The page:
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Crumbling Cuban Economy Held Together by Crazy Glue... Literally

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The Socialist paradise isn’t working out as planned.

The Cuban government’s recent surprise announcement that it’s going to lay off 500,000 state employees – or 10% of the state sector – demonstrated just how desperate the state of that economy now is.

The government of President Raul Castro made the announcement, but his older brother Fidel appeared to agree, telling a reporter that the “Cuban economy doesn’t work.” (El Jefe later said he’d been misquoted).

The move, some say, is a politically risky one since there’s no guarantee that these state workers will be able to hack it in the private sector. Then again, as The Globe And Mail editorialized, some Cubans might just adapt more quickly than expected:

“For years, Cubans have been forced to supplement their meager state earnings and insufficient food rations by reselling stolen products on the black market – everything from cigars and cement to second-hand clothing. They already make exceptionally good capitalists.”

But here is the problem with depending so much on second-hand stuff: it breaks a lot and then what do you do, especially when there isn’t any new stuff to buy? The solution: Crazy Glue!

The tubes of magic glue, Cuban blogger Yoani Sanchez notes, have become a hot commodity on her island:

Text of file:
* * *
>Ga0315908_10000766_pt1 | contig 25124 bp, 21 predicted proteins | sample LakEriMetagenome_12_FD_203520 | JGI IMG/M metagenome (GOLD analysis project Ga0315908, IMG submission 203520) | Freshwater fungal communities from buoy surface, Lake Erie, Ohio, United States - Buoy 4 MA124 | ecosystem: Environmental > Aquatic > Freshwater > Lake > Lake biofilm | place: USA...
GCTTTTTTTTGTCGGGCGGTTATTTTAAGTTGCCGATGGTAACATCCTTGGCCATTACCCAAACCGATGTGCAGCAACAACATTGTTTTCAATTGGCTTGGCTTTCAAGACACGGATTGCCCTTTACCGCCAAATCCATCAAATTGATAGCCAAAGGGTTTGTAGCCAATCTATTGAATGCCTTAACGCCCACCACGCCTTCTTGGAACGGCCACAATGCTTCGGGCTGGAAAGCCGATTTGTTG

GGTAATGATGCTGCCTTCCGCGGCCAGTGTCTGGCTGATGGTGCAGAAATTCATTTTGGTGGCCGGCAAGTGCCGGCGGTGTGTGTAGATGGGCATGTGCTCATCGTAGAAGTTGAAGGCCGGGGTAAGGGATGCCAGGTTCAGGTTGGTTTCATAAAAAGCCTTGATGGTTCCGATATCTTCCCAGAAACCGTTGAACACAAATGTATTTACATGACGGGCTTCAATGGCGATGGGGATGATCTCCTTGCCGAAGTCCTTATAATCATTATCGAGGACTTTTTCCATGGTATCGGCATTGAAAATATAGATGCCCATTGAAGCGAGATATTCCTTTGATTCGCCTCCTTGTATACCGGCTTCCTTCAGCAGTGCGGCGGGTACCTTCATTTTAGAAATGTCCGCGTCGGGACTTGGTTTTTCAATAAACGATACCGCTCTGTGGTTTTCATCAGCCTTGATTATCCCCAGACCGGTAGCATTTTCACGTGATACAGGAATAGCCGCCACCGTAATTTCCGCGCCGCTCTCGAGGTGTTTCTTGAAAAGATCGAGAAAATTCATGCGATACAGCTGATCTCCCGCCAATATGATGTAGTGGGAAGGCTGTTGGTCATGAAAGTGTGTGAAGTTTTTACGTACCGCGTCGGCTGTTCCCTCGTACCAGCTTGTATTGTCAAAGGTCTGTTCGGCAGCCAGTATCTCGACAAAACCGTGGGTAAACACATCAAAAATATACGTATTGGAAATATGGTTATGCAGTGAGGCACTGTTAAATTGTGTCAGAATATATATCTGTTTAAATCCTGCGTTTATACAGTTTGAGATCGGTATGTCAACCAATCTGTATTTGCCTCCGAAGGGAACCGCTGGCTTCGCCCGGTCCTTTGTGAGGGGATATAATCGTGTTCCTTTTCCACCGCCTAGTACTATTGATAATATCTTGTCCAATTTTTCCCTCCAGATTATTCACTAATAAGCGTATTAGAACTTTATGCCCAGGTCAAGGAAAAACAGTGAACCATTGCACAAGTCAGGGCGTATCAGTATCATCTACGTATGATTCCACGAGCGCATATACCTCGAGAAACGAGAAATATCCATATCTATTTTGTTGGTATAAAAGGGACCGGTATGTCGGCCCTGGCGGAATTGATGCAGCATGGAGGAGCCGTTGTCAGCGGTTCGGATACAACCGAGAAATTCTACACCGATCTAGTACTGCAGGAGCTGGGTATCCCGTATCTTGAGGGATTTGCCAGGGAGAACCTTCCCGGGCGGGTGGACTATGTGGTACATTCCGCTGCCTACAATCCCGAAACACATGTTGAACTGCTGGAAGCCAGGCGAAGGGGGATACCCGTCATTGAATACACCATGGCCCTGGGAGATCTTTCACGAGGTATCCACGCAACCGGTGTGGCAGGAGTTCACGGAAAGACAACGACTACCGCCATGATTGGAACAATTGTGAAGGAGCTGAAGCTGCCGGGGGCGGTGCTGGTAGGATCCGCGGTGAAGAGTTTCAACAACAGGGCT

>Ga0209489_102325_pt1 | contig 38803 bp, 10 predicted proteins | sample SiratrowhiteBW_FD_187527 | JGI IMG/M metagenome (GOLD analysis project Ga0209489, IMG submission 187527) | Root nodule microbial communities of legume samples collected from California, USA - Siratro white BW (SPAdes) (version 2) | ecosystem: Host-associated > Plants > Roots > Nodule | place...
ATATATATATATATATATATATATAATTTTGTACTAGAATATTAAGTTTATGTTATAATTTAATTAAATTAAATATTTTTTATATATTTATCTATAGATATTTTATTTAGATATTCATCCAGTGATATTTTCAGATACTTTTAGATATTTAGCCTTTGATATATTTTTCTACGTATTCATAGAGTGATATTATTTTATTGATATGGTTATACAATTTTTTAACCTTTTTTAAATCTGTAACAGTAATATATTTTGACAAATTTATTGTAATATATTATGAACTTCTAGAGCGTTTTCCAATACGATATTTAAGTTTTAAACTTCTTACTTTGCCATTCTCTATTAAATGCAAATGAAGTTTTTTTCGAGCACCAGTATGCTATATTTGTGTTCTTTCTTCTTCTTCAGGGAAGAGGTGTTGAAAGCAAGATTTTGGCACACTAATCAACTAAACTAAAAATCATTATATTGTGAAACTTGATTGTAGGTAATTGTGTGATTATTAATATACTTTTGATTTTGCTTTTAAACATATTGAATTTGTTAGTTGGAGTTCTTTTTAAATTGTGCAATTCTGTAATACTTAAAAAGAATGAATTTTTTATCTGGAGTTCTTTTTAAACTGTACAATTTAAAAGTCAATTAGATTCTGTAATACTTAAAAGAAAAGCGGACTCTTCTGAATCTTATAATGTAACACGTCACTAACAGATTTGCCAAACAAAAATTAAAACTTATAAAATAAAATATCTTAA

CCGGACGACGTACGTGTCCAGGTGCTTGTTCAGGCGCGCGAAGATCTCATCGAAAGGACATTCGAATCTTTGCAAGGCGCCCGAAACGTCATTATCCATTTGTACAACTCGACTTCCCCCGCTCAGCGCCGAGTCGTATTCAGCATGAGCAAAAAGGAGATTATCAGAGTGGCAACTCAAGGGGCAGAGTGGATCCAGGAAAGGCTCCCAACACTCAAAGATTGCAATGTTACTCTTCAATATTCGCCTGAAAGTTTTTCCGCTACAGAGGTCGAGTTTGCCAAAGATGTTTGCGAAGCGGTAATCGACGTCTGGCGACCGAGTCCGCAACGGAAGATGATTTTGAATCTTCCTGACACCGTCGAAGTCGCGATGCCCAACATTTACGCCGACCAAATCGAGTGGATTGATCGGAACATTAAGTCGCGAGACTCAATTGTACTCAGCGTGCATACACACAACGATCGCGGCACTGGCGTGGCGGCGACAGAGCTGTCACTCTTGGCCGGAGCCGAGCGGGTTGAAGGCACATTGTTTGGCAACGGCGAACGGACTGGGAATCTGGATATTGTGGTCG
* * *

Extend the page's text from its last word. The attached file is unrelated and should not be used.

“Surrounded by my list of broken things, I start to wander if there will be statistics on how much crazy glue is used each year on this Island. It is not a basic product, but I sense that there is a relationship between the need to repair our belongings and the seriousness of the country’s economic crisis. If not, why is the whole world running after an adhesive that is advertised as able to reassemble everything."

Sanchez adds:

"In many stores, when this contact cement comes in you’d think they were having a big sale. People buy dozens of tubes, as if its great adherent power could glue together a reality cracked by frustration. We are not an excessively austere people, who can’t stand to throw out useless things, but we find it difficult to pay attention to the expiration dates provided by the manufacturers. When we break something, we rarely have a substitute. So I will leave this post here, and go and buy my share of crazy glue, my necessary dose of that instantaneous mender. Perhaps a few drops will help me to gather the pieces of that future we’ve dropped on the floor, smashing it to smithereens all over the place.” (Hat tip: Carpe Diem
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